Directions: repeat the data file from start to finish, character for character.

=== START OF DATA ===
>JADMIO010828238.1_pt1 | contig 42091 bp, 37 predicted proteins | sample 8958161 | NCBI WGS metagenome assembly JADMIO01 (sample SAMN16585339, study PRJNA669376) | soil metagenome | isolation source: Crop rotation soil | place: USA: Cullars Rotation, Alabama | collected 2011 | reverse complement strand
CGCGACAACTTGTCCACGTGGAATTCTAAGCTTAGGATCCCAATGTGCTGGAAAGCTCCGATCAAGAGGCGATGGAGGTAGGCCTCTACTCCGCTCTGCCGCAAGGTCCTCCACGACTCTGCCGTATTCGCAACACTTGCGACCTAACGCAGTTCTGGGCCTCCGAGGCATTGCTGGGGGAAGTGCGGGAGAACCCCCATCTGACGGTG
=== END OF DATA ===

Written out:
>JADMIO010828238.1_pt1 | contig 42091 bp, 37 predicted proteins | sample 8958161 | NCBI WGS metagenome assembly JADMIO01 (sample SAMN16585339, study PRJNA669376) | soil metagenome | isolation source: Crop rotation soil | place: USA: Cullars Rotation, Alabama | collected 2011 | reverse complement strand
CGCGACAACTTGTCCACGTGGAATTCTAAGCTTAGGATCCCAATGTGCTGGAAAGCTCCGATCAAGAGGCGATGGAGGTAGGCCTCTACTCCGCTCTGCCGCAAGGTCCTCCACGACTCTGCCGTATTCGCAACACTTGCGACCTAACGCAGTTCTGGGCCTCCGAGGCATTGCTGGGGGAAGTGCGGGAGAACCCCCATCTGACGGTG